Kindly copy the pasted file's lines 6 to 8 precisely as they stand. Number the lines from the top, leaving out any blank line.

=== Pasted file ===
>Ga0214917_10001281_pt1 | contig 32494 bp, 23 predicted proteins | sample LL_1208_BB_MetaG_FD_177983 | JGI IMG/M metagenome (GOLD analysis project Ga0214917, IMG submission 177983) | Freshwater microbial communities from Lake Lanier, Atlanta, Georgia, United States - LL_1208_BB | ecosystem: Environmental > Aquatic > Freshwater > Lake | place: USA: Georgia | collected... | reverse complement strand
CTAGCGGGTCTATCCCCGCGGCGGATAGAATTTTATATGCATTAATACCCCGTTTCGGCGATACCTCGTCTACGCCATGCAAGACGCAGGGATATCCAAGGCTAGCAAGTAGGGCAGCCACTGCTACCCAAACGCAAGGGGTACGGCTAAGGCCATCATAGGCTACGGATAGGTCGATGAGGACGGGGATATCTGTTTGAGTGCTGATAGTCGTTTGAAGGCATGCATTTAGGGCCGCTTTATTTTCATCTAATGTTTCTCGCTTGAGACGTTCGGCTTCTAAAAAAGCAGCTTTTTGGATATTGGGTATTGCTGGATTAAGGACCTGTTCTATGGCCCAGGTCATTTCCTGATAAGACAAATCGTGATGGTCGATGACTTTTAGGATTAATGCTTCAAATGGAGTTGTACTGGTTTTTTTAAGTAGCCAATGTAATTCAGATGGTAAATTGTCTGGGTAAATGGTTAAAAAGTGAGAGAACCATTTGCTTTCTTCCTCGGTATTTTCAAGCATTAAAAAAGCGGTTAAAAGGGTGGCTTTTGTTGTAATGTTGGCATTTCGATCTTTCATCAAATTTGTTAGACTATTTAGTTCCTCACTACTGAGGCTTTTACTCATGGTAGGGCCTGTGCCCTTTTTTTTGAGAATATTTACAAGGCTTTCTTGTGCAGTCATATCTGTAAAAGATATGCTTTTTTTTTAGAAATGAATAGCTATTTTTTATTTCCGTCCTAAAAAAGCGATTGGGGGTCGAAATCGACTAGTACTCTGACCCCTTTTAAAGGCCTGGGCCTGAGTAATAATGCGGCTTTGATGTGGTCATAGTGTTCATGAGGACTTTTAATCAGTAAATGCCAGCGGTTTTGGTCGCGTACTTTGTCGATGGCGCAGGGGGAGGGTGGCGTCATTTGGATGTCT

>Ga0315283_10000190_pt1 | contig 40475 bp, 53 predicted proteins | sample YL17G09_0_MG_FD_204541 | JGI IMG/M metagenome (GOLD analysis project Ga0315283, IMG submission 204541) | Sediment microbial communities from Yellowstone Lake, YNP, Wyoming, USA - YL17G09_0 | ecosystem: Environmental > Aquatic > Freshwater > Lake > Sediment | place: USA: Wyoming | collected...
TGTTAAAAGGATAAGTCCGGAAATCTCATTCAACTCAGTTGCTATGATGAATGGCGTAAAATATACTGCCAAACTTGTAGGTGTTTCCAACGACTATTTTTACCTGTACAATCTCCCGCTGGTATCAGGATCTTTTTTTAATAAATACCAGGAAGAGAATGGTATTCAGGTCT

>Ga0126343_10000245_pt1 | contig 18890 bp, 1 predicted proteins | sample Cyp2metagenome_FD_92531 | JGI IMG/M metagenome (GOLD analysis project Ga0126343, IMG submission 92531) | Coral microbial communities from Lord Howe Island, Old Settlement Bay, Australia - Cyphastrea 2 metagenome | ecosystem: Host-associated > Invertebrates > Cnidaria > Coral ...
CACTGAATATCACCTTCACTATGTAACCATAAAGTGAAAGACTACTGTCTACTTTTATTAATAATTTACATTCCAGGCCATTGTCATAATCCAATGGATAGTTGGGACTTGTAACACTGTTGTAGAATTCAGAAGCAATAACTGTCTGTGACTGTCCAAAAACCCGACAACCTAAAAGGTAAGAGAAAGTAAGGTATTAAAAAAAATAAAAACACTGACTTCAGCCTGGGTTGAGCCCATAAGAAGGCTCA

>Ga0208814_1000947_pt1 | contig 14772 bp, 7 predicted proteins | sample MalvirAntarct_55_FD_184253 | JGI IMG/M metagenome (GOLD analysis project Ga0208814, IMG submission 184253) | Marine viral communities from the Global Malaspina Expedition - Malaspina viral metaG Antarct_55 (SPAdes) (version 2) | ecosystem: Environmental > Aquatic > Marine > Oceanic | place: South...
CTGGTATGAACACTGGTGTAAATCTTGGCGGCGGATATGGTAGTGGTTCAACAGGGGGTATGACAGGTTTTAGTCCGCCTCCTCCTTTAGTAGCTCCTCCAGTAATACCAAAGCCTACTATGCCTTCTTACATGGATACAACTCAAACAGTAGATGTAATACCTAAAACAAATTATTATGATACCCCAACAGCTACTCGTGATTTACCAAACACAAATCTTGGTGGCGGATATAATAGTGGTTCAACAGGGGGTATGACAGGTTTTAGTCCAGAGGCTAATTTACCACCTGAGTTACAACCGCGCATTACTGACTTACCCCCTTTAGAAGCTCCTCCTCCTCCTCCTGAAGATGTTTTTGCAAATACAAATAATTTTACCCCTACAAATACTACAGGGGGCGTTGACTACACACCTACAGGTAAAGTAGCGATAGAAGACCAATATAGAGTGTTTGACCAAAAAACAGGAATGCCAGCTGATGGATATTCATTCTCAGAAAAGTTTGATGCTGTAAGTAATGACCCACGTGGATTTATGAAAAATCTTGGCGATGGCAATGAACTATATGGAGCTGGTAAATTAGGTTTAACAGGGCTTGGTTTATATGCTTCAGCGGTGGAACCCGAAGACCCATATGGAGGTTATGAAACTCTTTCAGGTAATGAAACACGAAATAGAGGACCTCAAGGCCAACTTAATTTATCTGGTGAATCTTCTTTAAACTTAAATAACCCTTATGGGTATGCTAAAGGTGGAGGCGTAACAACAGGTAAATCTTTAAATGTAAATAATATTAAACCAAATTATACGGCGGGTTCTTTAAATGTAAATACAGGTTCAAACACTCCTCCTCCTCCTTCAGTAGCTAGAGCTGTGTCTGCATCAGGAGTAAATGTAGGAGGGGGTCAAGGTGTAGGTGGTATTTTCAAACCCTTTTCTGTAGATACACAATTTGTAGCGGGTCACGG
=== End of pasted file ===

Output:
CACTGAATATCACCTTCACTATGTAACCATAAAGTGAAAGACTACTGTCTACTTTTATTAATAATTTACATTCCAGGCCATTGTCATAATCCAATGGATAGTTGGGACTTGTAACACTGTTGTAGAATTCAGAAGCAATAACTGTCTGTGACTGTCCAAAAACCCGACAACCTAAAAGGTAAGAGAAAGTAAGGTATTAAAAAAAATAAAAACACTGACTTCAGCCTGGGTTGAGCCCATAAGAAGGCTCA

>Ga0208814_1000947_pt1 | contig 14772 bp, 7 predicted proteins | sample MalvirAntarct_55_FD_184253 | JGI IMG/M metagenome (GOLD analysis project Ga0208814, IMG submission 184253) | Marine viral communities from the Global Malaspina Expedition - Malaspina viral metaG Antarct_55 (SPAdes) (version 2) | ecosystem: Environmental > Aquatic > Marine > Oceanic | place: South...
CTGGTATGAACACTGGTGTAAATCTTGGCGGCGGATATGGTAGTGGTTCAACAGGGGGTATGACAGGTTTTAGTCCGCCTCCTCCTTTAGTAGCTCCTCCAGTAATACCAAAGCCTACTATGCCTTCTTACATGGATACAACTCAAACAGTAGATGTAATACCTAAAACAAATTATTATGATACCCCAACAGCTACTCGTGATTTACCAAACACAAATCTTGGTGGCGGATATAATAGTGGTTCAACAGGGGGTATGACAGGTTTTAGTCCAGAGGCTAATTTACCACCTGAGTTACAACCGCGCATTACTGACTTACCCCCTTTAGAAGCTCCTCCTCCTCCTCCTGAAGATGTTTTTGCAAATACAAATAATTTTACCCCTACAAATACTACAGGGGGCGTTGACTACACACCTACAGGTAAAGTAGCGATAGAAGACCAATATAGAGTGTTTGACCAAAAAACAGGAATGCCAGCTGATGGATATTCATTCTCAGAAAAGTTTGATGCTGTAAGTAATGACCCACGTGGATTTATGAAAAATCTTGGCGATGGCAATGAACTATATGGAGCTGGTAAATTAGGTTTAACAGGGCTTGGTTTATATGCTTCAGCGGTGGAACCCGAAGACCCATATGGAGGTTATGAAACTCTTTCAGGTAATGAAACACGAAATAGAGGACCTCAAGGCCAACTTAATTTATCTGGTGAATCTTCTTTAAACTTAAATAACCCTTATGGGTATGCTAAAGGTGGAGGCGTAACAACAGGTAAATCTTTAAATGTAAATAATATTAAACCAAATTATACGGCGGGTTCTTTAAATGTAAATACAGGTTCAAACACTCCTCCTCCTCCTTCAGTAGCTAGAGCTGTGTCTGCATCAGGAGTAAATGTAGGAGGGGGTCAAGGTGTAGGTGGTATTTTCAAACCCTTTTCTGTAGATACACAATTTGTAGCGGGTCACGG